Over the next few weeks, I will be writing a series of blog posts on the theme of taking your training on the road and working with your dog in new environments. I plan to address topics including socialization and traveling safely in the car, in addition to Q and A from Kentucky Dog Training clients.
This post is all about training in and around Lexington. One of the things that I really enjoy about being a trainer in central Kentucky is that there are so many cool places to take dogs for environmental proofing. While not in any particular order, this is a list of the top 10 places that I love to train dogs in Lexington, the pros and cons of each place, and which locations are appropriate for each kind of dog.
1. Jacobson Park
Jacobson Park is one of my absolute favorite places to train. The location is fantastic, and this park is easily accessed from Richmond Road and is just off I-75. Open from dawn to dusk, the park is a popular location for dog walking, flying kites, fishing, and all kinds of other outdoor activities. Parking is available all over the park, though individual lots are small. In the front of the park, there is a massive open field that is popular with kite enthusiasts as well as the local schutzhund club, who teach dogs to track there. The water at the park is beautiful, and there is a large reservoir in the middle of the park, in addition to small creeks.
Fishing and paddle boat rentals are popular in the warmer months, and the waterfowl provide a great training distraction. There is also a playground that has recently undergone a renovation, and is generally pretty busy. If you are going to train around the playground, respect the safety and space of the families that are hanging out. Another big area of this park is the dog park. As I have said in a previous blog post (and to all of my clients), I do not like dog parks and I do not recommend that you take your dog inside the dog park. That having been said, dog parks can be a great training tool if you stay outside of the fence. The dogs inside can provide a great obedience distraction, and by staying outside of the fence you can still remain in control of the environment and your dog's proximity to distractions.
2. Masterson Station Park
Masterson Station Park is on the other side of Lexington, and is another great place to enjoy the outdoors with your dog. There are some massive open fields all over the park, and this is a great place to work on tracking. The dog park here is a great place to practice obedience outside of, as are the soccer fields. Many people do walk their dogs off leash in this park, so that is something to be aware of. There are two entrances to the park, one in the front off the main road and another in the back off of Spur Road. Be sure to drive carefully, especially if you come in the Spur Road entrance, as people ride their horses along this road.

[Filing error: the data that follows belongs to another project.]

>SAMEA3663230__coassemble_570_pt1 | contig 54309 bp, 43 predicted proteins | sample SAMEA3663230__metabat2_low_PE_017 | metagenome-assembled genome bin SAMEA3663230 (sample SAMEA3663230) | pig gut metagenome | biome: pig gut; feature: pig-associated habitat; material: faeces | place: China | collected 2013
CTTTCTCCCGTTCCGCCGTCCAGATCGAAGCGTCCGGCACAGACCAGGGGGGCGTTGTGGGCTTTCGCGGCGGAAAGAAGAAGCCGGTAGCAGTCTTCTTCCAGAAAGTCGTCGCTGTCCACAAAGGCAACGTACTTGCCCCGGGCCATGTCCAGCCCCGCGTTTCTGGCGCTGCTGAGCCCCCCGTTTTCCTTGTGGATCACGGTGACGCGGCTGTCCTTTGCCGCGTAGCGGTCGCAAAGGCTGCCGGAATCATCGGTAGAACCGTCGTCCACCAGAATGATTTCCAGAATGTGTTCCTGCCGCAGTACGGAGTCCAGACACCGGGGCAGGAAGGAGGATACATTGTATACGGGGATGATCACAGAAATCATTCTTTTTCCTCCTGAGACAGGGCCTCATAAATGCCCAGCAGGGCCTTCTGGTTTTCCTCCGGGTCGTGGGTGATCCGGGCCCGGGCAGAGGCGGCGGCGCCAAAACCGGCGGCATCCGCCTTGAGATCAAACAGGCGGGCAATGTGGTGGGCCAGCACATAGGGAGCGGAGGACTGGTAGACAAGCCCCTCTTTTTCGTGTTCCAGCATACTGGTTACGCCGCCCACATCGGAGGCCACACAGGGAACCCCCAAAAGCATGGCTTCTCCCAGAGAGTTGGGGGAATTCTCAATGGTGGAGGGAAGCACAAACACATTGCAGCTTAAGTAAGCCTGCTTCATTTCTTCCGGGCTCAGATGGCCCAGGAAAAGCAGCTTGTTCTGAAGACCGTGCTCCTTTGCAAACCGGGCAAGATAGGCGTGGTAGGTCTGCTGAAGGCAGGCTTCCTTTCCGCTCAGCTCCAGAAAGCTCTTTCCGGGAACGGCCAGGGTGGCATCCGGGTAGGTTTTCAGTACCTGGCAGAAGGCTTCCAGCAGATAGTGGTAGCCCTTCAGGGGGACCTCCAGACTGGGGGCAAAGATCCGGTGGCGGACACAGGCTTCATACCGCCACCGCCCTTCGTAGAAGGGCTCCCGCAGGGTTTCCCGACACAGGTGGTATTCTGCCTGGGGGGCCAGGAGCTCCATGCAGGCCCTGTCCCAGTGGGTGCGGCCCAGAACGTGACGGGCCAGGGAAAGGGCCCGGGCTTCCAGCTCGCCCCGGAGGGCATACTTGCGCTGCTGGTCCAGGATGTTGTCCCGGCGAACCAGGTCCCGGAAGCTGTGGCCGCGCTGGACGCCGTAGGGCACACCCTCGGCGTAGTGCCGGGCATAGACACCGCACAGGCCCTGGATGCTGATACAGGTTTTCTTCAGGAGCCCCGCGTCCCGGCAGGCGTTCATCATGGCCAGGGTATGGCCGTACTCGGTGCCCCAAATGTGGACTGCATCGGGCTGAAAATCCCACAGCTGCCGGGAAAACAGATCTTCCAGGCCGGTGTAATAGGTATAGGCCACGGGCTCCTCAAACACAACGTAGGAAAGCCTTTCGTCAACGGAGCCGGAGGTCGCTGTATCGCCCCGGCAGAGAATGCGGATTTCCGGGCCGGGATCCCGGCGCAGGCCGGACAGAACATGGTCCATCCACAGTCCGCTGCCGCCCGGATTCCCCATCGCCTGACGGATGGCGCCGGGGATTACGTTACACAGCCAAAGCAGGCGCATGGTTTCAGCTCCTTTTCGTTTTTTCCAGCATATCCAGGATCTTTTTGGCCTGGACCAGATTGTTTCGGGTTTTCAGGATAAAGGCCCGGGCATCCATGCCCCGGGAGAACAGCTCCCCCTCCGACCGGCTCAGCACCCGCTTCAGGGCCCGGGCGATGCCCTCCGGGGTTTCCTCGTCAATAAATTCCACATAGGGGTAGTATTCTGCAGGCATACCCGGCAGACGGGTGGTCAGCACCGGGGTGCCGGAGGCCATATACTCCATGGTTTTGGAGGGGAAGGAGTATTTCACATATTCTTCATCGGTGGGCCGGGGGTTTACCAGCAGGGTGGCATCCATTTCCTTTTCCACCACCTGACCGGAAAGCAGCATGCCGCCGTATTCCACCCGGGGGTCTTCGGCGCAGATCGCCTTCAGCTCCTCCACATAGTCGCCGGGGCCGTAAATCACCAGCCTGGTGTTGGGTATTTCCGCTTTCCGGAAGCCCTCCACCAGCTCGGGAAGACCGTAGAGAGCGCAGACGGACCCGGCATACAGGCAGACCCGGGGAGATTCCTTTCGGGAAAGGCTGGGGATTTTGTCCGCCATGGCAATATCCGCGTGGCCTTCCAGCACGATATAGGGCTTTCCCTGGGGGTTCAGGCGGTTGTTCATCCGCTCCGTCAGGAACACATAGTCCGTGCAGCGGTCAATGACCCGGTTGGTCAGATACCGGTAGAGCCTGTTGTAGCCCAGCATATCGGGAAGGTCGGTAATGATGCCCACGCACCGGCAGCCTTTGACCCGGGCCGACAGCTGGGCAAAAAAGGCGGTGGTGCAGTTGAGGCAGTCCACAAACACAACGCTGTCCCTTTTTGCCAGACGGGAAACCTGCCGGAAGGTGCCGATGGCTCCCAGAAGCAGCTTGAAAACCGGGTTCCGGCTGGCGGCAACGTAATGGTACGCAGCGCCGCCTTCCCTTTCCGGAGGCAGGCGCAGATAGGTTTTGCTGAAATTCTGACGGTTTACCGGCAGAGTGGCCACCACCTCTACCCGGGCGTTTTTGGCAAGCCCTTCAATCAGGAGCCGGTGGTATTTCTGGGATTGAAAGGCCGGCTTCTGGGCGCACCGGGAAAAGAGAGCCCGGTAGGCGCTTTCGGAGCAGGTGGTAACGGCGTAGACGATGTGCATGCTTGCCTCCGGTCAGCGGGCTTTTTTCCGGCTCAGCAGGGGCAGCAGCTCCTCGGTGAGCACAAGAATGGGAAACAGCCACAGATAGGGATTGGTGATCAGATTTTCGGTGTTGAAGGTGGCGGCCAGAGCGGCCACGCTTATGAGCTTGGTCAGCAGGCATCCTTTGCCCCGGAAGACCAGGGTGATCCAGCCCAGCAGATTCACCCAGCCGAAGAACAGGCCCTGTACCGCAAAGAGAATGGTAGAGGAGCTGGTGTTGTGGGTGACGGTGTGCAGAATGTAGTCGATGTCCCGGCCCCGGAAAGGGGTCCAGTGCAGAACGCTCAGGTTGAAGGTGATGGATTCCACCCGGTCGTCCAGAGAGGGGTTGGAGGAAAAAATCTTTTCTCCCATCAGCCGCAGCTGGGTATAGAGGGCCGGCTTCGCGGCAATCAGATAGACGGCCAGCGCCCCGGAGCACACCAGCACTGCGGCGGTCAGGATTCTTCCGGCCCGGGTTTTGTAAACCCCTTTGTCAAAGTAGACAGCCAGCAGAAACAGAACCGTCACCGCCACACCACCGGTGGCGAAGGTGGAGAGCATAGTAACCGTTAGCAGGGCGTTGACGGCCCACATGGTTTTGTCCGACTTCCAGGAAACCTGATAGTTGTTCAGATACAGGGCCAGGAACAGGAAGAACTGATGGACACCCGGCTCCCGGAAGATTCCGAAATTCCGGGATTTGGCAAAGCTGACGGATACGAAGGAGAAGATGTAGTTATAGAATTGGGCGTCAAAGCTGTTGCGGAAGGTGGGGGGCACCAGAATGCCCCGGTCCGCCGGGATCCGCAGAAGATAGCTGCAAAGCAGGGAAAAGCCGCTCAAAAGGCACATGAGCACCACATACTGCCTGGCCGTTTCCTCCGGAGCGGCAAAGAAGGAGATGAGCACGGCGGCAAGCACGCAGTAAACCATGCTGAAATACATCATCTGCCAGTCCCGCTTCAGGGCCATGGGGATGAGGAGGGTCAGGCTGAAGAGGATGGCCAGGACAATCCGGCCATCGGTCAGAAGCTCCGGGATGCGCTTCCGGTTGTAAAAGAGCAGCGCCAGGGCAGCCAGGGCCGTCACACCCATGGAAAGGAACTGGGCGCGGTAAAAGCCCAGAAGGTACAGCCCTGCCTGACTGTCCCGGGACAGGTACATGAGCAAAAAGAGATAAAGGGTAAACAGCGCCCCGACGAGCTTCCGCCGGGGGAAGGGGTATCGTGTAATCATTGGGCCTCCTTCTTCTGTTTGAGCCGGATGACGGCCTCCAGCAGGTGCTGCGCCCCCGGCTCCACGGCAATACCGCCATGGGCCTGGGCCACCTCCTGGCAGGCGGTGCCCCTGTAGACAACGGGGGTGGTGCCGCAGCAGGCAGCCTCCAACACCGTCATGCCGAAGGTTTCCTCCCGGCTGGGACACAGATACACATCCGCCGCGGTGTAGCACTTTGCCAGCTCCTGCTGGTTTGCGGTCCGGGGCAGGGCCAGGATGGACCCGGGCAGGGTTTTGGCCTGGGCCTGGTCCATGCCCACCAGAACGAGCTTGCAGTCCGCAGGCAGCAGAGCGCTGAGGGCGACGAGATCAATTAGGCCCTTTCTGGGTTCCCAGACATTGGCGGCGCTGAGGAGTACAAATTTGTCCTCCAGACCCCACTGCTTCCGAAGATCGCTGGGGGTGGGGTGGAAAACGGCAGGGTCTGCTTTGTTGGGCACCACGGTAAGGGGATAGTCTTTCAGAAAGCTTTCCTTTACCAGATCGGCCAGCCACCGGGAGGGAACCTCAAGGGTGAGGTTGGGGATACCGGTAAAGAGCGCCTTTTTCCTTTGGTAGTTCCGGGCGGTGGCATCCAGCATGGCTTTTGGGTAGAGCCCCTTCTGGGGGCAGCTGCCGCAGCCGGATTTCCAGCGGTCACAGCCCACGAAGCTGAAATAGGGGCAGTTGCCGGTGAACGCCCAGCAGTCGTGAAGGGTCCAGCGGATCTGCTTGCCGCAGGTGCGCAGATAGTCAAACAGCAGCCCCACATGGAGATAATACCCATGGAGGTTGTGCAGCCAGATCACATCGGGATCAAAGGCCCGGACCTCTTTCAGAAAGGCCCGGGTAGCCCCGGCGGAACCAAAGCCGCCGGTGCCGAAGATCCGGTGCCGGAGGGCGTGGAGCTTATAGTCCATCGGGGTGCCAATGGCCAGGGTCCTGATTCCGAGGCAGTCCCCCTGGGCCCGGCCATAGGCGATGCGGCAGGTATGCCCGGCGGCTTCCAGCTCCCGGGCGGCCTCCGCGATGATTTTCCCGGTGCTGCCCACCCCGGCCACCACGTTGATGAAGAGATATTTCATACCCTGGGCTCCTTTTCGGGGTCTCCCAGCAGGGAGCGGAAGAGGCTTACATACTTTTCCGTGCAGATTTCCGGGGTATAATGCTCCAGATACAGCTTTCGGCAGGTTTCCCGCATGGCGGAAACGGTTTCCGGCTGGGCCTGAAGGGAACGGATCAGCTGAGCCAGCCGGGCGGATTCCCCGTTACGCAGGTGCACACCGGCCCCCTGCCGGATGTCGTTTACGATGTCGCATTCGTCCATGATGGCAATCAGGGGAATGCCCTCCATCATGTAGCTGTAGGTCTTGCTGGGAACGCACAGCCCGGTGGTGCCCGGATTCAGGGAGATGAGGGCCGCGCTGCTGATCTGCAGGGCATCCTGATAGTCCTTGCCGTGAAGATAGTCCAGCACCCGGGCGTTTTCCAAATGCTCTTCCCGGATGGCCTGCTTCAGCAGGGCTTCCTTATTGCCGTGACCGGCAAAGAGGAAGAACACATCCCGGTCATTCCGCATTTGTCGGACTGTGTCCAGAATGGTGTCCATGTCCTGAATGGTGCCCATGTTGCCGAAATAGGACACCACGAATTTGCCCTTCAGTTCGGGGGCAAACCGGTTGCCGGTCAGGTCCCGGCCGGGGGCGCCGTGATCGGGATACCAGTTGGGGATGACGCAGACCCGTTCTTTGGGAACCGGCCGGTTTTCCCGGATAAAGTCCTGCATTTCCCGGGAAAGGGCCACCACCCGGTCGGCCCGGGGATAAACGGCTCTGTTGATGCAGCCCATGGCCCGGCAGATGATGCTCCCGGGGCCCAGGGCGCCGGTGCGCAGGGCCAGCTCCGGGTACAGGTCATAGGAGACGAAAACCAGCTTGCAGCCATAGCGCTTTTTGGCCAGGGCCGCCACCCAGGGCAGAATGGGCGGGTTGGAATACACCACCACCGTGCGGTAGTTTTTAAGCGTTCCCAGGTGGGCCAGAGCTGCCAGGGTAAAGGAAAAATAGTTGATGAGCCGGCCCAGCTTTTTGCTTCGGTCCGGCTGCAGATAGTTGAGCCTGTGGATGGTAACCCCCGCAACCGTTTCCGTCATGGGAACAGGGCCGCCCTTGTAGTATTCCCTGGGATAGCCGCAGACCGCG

Speaking of horses, they are some of the coolest patrons of this park. Masterson Station features a large cross country course, as well as dressage rings, an indoor arena, and other equine facilities. The cross country field is a fun place to explore with your dog. The picture below is of Wild checking out the water jump. If you do take your dog onto the cross country course, be sure to have complete control over him and do not get in the way of horse and rider teams. Some horses are easily spooked by dogs, so if you see a rider on the course, take your dog and wait up by the road until the team is finished working.
3. Downtown Lexington
Downtown Lexington is a great environment for proofing your obedience, especially if you live in the city itself. There are lots of noises, smells, and sights that are hard to replicate in other environments. That also means that this can be an overwhelming place for dogs, so be sure your dog is ready for this type of environment before you introduce them. Different places around town will generate different types of distractions. Training around the hospital will give you the chance to practice around lots of sirens and, typically, construction noises. Training around the perimeter of the University of Kentucky campus will ensure that you get lots of foot traffic to train around. Other places to work with your dog downtown are all of the restaurants with patios that will allow you to eat with your dog. Parking can be tricky, and that is one of the largest downsides to training downtown.
4. The Arboretum
The Arboretum at the University of Kentucky is a beautiful, idyllic place to go on walks with your dog. Beautiful plants decorate the trail, as well as beautiful pieces of stone and wood that form sculptures along the walkway. Squirrels and birds are common place, and the arboretum guarantees you will get to practice passing small animals. This is a pretty popular destination for joggers as well as dog walkers, but the amount of foot traffic is highly variable based on the time of day. Parking is easy, there are bathrooms on site, and you can get an education to by reading various placards on different exhibits. Although we have not mentioned it yet in this blog, it is extremely important that you always pick up after your dog when training in public. In the interest of keeping the arboretum beautiful and open to dogs for years to come, please always carry bags with you when you are out for a walk.
5. Pet Stores- IncrediPet, Bluegrass Barkery, PetWants
There is a wide array of pet stores in the Lexington area. Some are the more traditional big box stores (PetCo, PetsMart), while others are more boutique style (PetWants, The Bluegrass Barkery). These stores are all open to friendly, well behaved pets. We do recommend that you wait to bring your dog into a pet store until they have finished their initial vaccine series. There are a few reasons for this. First off, these places have lots of dog traffic, and there is the potential that unvaccinated dogs have been through there, and your puppy could catch a disease that he has not yet been vaccinated for. Puppies are also in very serious need of positive experiences that build them up, and pet stores can be a bit too overwhelming for very young puppies. Lastly, I am not a fan of taking dogs into stores unless they are already house trained. Puppies can get very excited in stores, and by waiting until they are around 4 months of age, you are ensuring that they have developed more bladder control and that your experience will be potty free.